For Illinois delegates, the 2008 Democratic National Convention was a "Tale of Two Cities" Denver and Springfield, Ill.
Denver was easy. Nearly, all Illinois Democrats bellowed and cooed their love, support and admiration for their partys presidential nominee and native son, U.S. Sen. Barack Obama.
During the convention, the delegates ate breakfast together and heard countless speakers express their devotion to Obama. Little effort was made to be politically analytical save for Chicago Mayor Richard Daley who in his own unique way of speaking gave terse practical advice to die-hard Hillary Clinton supporters.
Springfield in Denver was another matter. On Aug. 27, otherwise known as "Wacky Wednesday," top Illinois Democrats engaged in one-on-one hugs. Much has been written about this remarkable event, but from someone who has been to both party conventions since 1984 it was by far the most unusual and dramatic political spectacle I have ever seen.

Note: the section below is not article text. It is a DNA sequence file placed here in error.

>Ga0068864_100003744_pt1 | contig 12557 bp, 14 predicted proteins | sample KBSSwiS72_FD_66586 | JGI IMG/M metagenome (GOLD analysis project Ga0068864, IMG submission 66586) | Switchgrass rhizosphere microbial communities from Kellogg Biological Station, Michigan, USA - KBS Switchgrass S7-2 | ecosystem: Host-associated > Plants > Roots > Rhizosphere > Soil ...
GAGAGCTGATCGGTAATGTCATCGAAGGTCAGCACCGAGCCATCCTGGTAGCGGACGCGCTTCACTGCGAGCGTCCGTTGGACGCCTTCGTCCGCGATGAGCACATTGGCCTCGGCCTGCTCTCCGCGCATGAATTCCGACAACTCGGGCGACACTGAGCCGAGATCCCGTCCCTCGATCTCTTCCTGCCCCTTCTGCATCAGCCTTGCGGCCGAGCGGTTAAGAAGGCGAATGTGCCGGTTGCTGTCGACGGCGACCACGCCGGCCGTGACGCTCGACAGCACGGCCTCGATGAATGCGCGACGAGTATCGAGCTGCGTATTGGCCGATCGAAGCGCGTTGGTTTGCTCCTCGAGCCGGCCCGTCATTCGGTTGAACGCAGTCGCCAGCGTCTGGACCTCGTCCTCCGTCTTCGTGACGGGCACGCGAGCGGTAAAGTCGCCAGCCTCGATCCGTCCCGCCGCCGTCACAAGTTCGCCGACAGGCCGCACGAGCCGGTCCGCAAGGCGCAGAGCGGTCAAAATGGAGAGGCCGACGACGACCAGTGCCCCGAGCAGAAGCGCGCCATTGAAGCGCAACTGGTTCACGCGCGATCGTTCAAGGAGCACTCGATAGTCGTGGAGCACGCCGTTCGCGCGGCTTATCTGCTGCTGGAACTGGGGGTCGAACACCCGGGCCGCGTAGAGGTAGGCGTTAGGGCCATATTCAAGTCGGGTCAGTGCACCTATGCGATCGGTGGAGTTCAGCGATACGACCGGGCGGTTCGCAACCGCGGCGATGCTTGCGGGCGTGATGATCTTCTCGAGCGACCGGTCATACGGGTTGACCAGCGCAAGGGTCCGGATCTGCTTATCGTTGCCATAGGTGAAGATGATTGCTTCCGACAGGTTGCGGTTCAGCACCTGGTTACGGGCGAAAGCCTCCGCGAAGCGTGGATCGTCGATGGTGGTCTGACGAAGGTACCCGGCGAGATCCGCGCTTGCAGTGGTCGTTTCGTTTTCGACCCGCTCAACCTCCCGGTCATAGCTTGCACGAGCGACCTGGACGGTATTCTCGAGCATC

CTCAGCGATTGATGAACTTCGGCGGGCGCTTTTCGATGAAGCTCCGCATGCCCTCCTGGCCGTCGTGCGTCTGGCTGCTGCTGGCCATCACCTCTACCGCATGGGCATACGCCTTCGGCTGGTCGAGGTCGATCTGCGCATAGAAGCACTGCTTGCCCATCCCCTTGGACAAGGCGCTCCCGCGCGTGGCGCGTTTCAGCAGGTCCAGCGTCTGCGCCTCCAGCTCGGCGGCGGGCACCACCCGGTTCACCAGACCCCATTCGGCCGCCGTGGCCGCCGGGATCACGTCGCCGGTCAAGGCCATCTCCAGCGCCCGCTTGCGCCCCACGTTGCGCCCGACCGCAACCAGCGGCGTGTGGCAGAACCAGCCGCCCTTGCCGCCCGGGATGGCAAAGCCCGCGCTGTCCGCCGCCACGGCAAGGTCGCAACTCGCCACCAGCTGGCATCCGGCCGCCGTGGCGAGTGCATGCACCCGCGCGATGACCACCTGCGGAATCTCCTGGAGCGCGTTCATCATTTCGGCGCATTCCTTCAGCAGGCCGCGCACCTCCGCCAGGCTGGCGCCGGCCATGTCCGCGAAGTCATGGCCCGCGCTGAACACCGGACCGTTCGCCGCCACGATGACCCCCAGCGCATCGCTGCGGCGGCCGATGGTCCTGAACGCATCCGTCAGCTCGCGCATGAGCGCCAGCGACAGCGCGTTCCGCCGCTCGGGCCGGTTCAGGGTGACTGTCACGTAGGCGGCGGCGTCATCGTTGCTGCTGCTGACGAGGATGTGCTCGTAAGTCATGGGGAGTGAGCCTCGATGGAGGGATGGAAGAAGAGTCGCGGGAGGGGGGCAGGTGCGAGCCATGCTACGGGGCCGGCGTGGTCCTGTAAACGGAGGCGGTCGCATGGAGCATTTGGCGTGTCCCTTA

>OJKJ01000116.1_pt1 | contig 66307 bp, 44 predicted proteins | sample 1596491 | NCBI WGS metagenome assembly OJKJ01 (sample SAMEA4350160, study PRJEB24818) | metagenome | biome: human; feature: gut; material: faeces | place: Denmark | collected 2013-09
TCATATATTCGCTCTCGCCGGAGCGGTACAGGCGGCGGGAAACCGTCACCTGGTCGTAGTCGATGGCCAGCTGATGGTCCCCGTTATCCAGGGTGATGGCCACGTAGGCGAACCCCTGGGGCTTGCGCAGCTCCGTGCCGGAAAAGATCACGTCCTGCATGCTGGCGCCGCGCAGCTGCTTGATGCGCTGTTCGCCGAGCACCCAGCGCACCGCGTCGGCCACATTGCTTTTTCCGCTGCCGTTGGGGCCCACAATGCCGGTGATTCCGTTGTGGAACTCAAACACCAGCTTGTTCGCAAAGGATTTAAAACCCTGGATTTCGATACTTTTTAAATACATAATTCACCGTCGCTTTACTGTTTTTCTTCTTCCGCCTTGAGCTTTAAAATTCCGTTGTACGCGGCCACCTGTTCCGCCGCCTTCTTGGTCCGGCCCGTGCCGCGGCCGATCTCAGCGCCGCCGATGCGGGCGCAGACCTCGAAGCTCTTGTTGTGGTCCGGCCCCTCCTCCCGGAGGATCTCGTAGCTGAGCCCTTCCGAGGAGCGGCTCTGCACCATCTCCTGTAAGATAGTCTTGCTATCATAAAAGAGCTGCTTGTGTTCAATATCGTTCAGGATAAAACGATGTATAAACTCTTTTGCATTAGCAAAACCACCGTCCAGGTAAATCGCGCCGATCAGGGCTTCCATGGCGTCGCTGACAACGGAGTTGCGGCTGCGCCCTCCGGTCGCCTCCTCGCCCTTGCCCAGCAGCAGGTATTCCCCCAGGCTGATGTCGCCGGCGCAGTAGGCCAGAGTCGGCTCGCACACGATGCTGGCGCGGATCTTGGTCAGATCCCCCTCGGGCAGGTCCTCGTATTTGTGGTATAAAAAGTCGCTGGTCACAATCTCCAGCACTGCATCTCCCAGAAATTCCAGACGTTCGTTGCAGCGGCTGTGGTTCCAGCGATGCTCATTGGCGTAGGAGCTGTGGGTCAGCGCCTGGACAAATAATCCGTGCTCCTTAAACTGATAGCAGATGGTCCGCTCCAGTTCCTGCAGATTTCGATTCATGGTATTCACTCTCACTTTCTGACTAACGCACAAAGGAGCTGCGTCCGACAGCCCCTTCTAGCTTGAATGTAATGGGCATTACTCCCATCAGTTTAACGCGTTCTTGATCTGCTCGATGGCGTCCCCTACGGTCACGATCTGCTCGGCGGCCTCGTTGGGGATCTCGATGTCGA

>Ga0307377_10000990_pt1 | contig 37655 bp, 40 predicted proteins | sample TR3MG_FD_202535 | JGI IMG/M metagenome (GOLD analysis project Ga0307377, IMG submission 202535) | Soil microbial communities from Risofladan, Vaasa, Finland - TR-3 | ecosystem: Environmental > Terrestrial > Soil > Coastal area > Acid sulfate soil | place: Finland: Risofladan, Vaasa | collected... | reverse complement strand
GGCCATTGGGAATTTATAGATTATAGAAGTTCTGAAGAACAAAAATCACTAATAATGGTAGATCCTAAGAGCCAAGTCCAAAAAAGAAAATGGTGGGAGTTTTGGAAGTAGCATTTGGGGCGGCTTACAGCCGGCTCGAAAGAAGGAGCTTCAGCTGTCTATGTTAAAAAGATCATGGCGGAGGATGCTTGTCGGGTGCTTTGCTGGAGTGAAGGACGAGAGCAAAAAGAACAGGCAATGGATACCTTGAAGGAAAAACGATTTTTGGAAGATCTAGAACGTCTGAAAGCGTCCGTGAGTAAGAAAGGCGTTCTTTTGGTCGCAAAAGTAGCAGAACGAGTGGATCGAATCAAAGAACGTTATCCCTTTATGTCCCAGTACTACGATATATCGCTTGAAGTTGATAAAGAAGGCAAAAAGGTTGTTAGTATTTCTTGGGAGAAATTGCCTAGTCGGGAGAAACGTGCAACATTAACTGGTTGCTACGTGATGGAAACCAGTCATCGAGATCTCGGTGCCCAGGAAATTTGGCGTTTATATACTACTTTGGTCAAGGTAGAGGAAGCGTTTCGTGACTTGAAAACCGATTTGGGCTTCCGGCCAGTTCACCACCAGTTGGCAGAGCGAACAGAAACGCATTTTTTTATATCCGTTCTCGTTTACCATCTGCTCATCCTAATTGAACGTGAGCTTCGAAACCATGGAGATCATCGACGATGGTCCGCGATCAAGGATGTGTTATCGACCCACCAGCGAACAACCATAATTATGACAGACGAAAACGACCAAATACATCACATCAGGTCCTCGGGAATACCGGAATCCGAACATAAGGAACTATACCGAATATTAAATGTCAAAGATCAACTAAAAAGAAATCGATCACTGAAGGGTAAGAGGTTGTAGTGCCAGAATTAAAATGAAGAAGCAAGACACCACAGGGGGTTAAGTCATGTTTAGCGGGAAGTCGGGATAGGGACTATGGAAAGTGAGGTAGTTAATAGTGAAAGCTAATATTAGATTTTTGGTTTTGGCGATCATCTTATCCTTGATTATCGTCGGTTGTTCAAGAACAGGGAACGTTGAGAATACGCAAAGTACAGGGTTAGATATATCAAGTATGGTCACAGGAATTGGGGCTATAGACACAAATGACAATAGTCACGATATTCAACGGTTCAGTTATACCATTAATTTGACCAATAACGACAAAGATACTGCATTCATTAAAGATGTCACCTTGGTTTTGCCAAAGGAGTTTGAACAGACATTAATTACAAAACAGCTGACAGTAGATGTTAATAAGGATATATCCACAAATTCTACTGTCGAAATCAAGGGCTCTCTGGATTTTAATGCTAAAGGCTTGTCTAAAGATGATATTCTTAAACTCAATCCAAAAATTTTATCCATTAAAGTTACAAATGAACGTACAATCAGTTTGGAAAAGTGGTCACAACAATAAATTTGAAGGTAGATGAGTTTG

As for the upcoming Nov. 4 election, U.S. Sen. John McCain has to hit a home run at his partys convention this week. Why? Barack Obama has pushed McCain into an election challenge no, not one based on the overused "change" rather its the word "turnout."
Obamas hard-nosed, Chicago-based political brain trust is literally modeling its fall campaign on Karl Roves 2004 strategy to re-elect President George Bush. The Obama game plan is to register and then turn out on Election Day, millions of new voters who are either young, African-American or poor. His advisers see these folks as untapped Obama voters who in key battleground states could turn GOP "red" into Democratic "blue."
McCain cannot out-spectacle, out-orate or outspend Obama. The Arizona senator needs to find a rhythm
and a theme that will generate excitement from his partys conservative base while at the same time counter the Denver Democrats arguments that he is no longer a "maverick."…